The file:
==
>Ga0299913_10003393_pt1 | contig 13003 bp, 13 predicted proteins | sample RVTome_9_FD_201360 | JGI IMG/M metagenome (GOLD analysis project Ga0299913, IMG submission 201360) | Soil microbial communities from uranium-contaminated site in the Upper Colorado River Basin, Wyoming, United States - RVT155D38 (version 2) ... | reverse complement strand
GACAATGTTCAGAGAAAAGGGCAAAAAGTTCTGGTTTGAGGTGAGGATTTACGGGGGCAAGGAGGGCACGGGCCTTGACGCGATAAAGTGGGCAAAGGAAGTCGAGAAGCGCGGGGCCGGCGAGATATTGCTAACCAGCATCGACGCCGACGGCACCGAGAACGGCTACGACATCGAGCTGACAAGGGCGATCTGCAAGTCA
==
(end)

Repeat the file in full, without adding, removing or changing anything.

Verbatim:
>Ga0299913_10003393_pt1 | contig 13003 bp, 13 predicted proteins | sample RVTome_9_FD_201360 | JGI IMG/M metagenome (GOLD analysis project Ga0299913, IMG submission 201360) | Soil microbial communities from uranium-contaminated site in the Upper Colorado River Basin, Wyoming, United States - RVT155D38 (version 2) ... | reverse complement strand
GACAATGTTCAGAGAAAAGGGCAAAAAGTTCTGGTTTGAGGTGAGGATTTACGGGGGCAAGGAGGGCACGGGCCTTGACGCGATAAAGTGGGCAAAGGAAGTCGAGAAGCGCGGGGCCGGCGAGATATTGCTAACCAGCATCGACGCCGACGGCACCGAGAACGGCTACGACATCGAGCTGACAAGGGCGATCTGCAAGTCA